I just read the book Good to Great, by Jim Collins. I read another Collins book, Built to Last years ago but had never read this book. Good to Great provides insights into why the greatest organizations perform so well, and other, good organizations, do not.
There is much to learn and apply from this book. Today I want to focus on just one idea, the Hedgehog Concept, and how it can improve our self-awareness. Collins applies the hedgehog concept at an organizational level. However, we can also apply this at the individual level. In fact, the framework of the hedgehog can be an excellent way to evaluate our own self-awareness which is the first step in applying emotional intelligence.
Let me explain a little about this hedgehog concept. The hedgehog concept is a framework for how the best organizations focus their energy on doing one set of things better than anyone else. It is based on an understanding of three key things about that organization and where those three overlap or intersect. Understanding and applying those three things and the hedgehog concept, is one of the key differences between organizations that were just good and those that were great.
Those three things that the organization needs to understand are what they were passionate about, what they could be the best at, and what would reward them financially. The concept is represented as a set of three overlapping circles for each question. The intersection of the three circles is the area of the hedgehog – the one thing that the organization should focus on.
Collins discussed at length how the hedgehog concept applied to businesses and how the greatest companies used it. He also gave one example of how this might be applied at a personal level and that is what I want to look at today. The three questions he applied at a personal level were slightly different. At a personal level, the hedgehog questions might be as shown in the figure below.
The more I thought about these three questions, I realized that this is self-awareness. The hedgehog principal, when applied at an individual level, can help you to understand if you are doing the work that you should be doing. Applying the hedgehog can help us to better understand ourselves and improve our self-awareness.
As you will recall from my previous posts on the emotional intelligence domain of self-awareness, this domain includes the competencies of emotional self-awareness, accurate self-assessment, and self confidence. The hedgehog concept is directly related to the second competency, or, our ability to make an accurate self-assessment. In order to answer the three questions of the hedgehog concept, we need to have a strong sense of our own strengths and weaknesses.
Let’s look at each of the questions from the hedgehog concept and explore how each of us can best answer these three questions.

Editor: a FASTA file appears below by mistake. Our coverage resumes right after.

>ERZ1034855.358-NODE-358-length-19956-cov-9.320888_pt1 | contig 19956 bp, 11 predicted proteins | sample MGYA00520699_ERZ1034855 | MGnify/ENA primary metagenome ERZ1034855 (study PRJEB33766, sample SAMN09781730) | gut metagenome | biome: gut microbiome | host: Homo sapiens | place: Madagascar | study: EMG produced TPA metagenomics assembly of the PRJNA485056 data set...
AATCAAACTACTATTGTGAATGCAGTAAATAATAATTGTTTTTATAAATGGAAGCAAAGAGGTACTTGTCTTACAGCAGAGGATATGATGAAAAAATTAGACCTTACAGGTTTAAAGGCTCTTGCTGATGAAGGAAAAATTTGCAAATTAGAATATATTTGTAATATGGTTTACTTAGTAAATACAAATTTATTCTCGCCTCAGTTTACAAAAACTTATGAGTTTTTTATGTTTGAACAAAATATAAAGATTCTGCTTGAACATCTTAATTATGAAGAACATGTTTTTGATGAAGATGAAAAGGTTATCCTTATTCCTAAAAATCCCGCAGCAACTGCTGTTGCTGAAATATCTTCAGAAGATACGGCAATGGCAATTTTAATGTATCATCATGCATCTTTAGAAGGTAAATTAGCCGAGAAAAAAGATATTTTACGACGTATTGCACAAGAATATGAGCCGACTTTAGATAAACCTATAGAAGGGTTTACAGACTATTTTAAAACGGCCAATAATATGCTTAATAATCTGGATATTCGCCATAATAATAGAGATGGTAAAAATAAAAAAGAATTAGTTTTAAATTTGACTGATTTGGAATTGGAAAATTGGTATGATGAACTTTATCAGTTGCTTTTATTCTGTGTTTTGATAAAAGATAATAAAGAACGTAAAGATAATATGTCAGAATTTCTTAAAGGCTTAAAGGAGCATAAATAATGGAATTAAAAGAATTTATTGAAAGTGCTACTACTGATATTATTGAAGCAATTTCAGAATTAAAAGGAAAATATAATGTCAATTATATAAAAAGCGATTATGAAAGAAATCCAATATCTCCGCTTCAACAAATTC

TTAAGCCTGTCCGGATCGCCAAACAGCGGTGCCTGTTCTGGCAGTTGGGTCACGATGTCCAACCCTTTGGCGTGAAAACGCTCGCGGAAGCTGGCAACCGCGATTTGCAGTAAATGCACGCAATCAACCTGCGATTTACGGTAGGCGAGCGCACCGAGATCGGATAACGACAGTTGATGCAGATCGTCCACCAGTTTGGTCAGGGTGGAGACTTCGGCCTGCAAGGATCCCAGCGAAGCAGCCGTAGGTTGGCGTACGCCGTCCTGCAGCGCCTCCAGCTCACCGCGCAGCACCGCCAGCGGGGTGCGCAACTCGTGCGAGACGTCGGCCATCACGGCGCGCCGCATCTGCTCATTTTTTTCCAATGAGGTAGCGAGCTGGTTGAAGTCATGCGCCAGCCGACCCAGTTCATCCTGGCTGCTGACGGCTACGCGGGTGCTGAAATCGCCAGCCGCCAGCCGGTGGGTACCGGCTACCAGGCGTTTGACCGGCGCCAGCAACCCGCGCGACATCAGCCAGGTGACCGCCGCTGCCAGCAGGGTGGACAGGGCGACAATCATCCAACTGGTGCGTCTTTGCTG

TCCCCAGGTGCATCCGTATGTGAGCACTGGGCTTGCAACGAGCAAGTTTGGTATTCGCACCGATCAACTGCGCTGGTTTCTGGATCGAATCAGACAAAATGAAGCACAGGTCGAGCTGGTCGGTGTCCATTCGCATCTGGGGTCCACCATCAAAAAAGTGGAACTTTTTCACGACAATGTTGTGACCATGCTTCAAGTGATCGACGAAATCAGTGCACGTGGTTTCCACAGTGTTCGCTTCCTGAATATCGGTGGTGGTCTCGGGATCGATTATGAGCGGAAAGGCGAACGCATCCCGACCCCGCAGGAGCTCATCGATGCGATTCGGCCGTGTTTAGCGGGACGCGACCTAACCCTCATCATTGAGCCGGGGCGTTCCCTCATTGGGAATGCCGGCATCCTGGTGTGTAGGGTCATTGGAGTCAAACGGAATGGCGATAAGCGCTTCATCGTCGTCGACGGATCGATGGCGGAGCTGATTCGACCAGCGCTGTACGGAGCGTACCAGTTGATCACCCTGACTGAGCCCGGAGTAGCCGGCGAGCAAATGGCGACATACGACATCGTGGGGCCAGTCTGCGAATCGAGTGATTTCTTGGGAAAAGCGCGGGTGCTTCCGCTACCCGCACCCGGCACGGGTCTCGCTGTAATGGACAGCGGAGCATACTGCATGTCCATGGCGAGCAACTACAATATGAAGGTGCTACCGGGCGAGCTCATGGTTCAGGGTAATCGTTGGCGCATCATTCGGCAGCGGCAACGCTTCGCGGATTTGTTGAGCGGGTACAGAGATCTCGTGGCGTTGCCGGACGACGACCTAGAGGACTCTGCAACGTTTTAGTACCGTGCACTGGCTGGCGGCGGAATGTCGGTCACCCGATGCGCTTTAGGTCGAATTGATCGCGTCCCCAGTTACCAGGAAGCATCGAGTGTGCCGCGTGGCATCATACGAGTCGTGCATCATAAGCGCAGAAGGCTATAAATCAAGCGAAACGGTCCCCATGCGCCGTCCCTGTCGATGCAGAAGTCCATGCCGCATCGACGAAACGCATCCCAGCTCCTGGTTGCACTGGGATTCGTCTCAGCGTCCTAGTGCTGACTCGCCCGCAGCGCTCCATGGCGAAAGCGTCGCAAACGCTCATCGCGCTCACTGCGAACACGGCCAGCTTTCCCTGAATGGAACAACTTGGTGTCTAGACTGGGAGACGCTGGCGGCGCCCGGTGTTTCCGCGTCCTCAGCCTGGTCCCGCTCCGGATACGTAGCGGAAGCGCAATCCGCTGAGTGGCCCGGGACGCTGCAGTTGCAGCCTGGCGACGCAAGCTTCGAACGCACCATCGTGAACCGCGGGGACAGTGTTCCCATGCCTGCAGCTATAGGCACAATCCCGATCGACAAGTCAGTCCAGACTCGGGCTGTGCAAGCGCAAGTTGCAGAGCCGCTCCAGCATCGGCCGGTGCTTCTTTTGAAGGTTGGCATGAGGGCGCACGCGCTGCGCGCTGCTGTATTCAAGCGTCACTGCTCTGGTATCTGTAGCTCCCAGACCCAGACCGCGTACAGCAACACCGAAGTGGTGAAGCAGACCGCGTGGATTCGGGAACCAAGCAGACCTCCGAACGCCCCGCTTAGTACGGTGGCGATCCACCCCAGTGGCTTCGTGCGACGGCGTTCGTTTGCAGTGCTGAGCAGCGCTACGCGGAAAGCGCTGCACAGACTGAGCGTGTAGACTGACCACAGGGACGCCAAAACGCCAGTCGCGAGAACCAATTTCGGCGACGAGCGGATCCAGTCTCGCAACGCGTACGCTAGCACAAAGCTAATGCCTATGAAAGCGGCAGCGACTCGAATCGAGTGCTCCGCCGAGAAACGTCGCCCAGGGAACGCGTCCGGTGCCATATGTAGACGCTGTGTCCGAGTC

Question #1 – Does it Fire You Up?
The first question and circle is about passion. Specifically, what are the things that we absolutely love to do? How can we identify what we are passionate about? Here are some questions to help you identify those things you are passionate about:
1. What are those things that you absolutely love doing?
2. What activities cause you to be in a flow state; where you lose track of time?
3. What are the things that you enjoy doing the actual process, for it’s own sake?
4. What things do you choose to do in your spare time? What are your hobbies?
5. What would you do even if you weren’t going to get paid? What do you volunteer to do today?
6. What are the things that you brag about the most, or the stories that you re-tell the most?
If you are like me, there are likely a lot of things that you do with your time or feel passionate about. It is easy to discount these things or toss them aside without giving them much consideration. Even if you believe you could never get paid for it, resist the temptation to ignore or reject these ideas. Consider it like brainstorming. For example, I love to cook. In fact, I enjoy cooking, I love to eat, and I enjoy the process of preparing food. I could spend hours at a time in the kitchen, relaxing, watching time fly by in my own little world. My automatic thought around cooking is that no one will ever pay me to cook, or, I cannot make a living as a cook. I recommend that you put those types of negative thoughts aside for the moment.
Question #2 – Can you be the Best?
The next question and circle is about being the best in the world at something. What are those things we have strengths, gifts, or talents that others do not have? This may be quite easy or readily apparent or it may be more difficult to assess. Maybe you are like Warren Buffet or Lance Armstrong and have a clear strength that would make you a world champion. More likely, you are like me and have a hard time determining areas of genetic or God-given talent. Here are some questions to consider to better understand your strengths: